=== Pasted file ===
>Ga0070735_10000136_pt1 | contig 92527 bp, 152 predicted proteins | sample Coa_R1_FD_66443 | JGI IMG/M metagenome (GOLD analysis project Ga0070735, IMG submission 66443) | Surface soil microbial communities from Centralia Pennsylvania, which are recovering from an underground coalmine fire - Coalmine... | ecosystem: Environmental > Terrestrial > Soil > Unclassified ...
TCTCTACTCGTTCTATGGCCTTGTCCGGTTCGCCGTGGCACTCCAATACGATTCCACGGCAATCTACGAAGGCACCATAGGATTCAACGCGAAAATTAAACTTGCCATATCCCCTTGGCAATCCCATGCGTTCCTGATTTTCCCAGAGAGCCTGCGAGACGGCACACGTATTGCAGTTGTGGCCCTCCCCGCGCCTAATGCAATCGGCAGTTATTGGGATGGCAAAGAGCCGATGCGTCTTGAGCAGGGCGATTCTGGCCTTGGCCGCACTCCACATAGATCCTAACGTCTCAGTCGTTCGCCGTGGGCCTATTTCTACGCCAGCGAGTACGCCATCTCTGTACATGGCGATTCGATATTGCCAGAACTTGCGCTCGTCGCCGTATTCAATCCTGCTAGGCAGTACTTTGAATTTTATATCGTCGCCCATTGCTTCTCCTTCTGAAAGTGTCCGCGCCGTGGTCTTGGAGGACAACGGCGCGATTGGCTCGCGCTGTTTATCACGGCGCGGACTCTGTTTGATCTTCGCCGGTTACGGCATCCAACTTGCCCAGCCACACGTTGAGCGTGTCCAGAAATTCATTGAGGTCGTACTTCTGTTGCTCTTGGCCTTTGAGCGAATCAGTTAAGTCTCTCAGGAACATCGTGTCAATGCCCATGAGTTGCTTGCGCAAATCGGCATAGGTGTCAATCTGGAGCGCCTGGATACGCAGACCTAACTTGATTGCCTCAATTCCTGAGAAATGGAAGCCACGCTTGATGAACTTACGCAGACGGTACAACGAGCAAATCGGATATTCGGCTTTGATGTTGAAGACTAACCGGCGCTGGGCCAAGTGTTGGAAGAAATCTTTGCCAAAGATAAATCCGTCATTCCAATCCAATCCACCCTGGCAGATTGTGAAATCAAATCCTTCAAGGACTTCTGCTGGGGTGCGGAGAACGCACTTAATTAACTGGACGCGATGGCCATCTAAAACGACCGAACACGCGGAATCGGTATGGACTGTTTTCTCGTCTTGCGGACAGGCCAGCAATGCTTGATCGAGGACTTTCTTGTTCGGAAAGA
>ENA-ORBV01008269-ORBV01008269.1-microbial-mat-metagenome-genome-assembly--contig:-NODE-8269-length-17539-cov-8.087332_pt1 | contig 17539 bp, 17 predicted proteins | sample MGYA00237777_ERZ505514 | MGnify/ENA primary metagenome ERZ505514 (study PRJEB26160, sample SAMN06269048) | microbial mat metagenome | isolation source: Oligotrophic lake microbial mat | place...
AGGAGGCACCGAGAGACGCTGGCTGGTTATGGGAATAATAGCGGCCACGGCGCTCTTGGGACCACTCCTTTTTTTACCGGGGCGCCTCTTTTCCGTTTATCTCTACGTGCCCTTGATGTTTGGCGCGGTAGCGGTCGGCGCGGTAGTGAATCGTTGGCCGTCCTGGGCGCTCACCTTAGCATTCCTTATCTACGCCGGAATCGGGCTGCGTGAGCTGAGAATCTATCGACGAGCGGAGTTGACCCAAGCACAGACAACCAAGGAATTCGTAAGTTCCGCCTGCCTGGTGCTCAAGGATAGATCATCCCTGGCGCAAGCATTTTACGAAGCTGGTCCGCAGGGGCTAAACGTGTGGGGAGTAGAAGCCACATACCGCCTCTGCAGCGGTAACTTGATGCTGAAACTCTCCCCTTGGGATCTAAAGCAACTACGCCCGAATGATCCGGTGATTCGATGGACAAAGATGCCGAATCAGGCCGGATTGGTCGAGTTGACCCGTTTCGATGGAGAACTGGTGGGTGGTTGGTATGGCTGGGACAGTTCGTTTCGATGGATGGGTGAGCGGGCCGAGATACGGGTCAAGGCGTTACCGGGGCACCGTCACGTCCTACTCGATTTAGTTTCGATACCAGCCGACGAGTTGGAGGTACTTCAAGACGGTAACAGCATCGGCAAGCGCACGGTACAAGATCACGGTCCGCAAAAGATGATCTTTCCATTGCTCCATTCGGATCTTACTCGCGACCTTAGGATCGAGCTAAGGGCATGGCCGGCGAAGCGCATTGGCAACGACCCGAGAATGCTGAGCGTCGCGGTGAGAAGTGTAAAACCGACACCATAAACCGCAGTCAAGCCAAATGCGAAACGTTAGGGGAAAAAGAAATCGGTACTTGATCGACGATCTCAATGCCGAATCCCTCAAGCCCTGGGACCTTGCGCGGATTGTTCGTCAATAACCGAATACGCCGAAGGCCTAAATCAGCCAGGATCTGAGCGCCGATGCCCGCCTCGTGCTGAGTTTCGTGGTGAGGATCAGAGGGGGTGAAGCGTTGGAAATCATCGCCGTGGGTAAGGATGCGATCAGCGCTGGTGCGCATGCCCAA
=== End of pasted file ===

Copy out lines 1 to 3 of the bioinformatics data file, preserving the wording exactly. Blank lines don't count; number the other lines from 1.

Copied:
>Ga0070735_10000136_pt1 | contig 92527 bp, 152 predicted proteins | sample Coa_R1_FD_66443 | JGI IMG/M metagenome (GOLD analysis project Ga0070735, IMG submission 66443) | Surface soil microbial communities from Centralia Pennsylvania, which are recovering from an underground coalmine fire - Coalmine... | ecosystem: Environmental > Terrestrial > Soil > Unclassified ...
TCTCTACTCGTTCTATGGCCTTGTCCGGTTCGCCGTGGCACTCCAATACGATTCCACGGCAATCTACGAAGGCACCATAGGATTCAACGCGAAAATTAAACTTGCCATATCCCCTTGGCAATCCCATGCGTTCCTGATTTTCCCAGAGAGCCTGCGAGACGGCACACGTATTGCAGTTGTGGCCCTCCCCGCGCCTAATGCAATCGGCAGTTATTGGGATGGCAAAGAGCCGATGCGTCTTGAGCAGGGCGATTCTGGCCTTGGCCGCACTCCACATAGATCCTAACGTCTCAGTCGTTCGCCGTGGGCCTATTTCTACGCCAGCGAGTACGCCATCTCTGTACATGGCGATTCGATATTGCCAGAACTTGCGCTCGTCGCCGTATTCAATCCTGCTAGGCAGTACTTTGAATTTTATATCGTCGCCCATTGCTTCTCCTTCTGAAAGTGTCCGCGCCGTGGTCTTGGAGGACAACGGCGCGATTGGCTCGCGCTGTTTATCACGGCGCGGACTCTGTTTGATCTTCGCCGGTTACGGCATCCAACTTGCCCAGCCACACGTTGAGCGTGTCCAGAAATTCATTGAGGTCGTACTTCTGTTGCTCTTGGCCTTTGAGCGAATCAGTTAAGTCTCTCAGGAACATCGTGTCAATGCCCATGAGTTGCTTGCGCAAATCGGCATAGGTGTCAATCTGGAGCGCCTGGATACGCAGACCTAACTTGATTGCCTCAATTCCTGAGAAATGGAAGCCACGCTTGATGAACTTACGCAGACGGTACAACGAGCAAATCGGATATTCGGCTTTGATGTTGAAGACTAACCGGCGCTGGGCCAAGTGTTGGAAGAAATCTTTGCCAAAGATAAATCCGTCATTCCAATCCAATCCACCCTGGCAGATTGTGAAATCAAATCCTTCAAGGACTTCTGCTGGGGTGCGGAGAACGCACTTAATTAACTGGACGCGATGGCCATCTAAAACGACCGAACACGCGGAATCGGTATGGACTGTTTTCTCGTCTTGCGGACAGGCCAGCAATGCTTGATCGAGGACTTTCTTGTTCGGAAAGA
>ENA-ORBV01008269-ORBV01008269.1-microbial-mat-metagenome-genome-assembly--contig:-NODE-8269-length-17539-cov-8.087332_pt1 | contig 17539 bp, 17 predicted proteins | sample MGYA00237777_ERZ505514 | MGnify/ENA primary metagenome ERZ505514 (study PRJEB26160, sample SAMN06269048) | microbial mat metagenome | isolation source: Oligotrophic lake microbial mat | place...